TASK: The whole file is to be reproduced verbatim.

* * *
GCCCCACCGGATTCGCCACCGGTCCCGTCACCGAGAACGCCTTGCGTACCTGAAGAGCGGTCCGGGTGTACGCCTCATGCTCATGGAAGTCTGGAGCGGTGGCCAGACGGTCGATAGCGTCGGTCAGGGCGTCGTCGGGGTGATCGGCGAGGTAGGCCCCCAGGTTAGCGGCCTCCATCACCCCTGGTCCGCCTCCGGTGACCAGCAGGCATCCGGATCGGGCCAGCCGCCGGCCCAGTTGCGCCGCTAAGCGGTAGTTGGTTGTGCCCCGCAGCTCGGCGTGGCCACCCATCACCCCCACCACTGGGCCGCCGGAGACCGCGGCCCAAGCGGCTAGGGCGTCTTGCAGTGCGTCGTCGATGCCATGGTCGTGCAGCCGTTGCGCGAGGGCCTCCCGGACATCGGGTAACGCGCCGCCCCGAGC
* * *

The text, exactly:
GCCCCACCGGATTCGCCACCGGTCCCGTCACCGAGAACGCCTTGCGTACCTGAAGAGCGGTCCGGGTGTACGCCTCATGCTCATGGAAGTCTGGAGCGGTGGCCAGACGGTCGATAGCGTCGGTCAGGGCGTCGTCGGGGTGATCGGCGAGGTAGGCCCCCAGGTTAGCGGCCTCCATCACCCCTGGTCCGCCTCCGGTGACCAGCAGGCATCCGGATCGGGCCAGCCGCCGGCCCAGTTGCGCCGCTAAGCGGTAGTTGGTTGTGCCCCGCAGCTCGGCGTGGCCACCCATCACCCCCACCACTGGGCCGCCGGAGACCGCGGCCCAAGCGGCTAGGGCGTCTTGCAGTGCGTCGTCGATGCCATGGTCGTGCAGCCGTTGCGCGAGGGCCTCCCGGACATCGGGTAACGCGCCGCCCCGAGC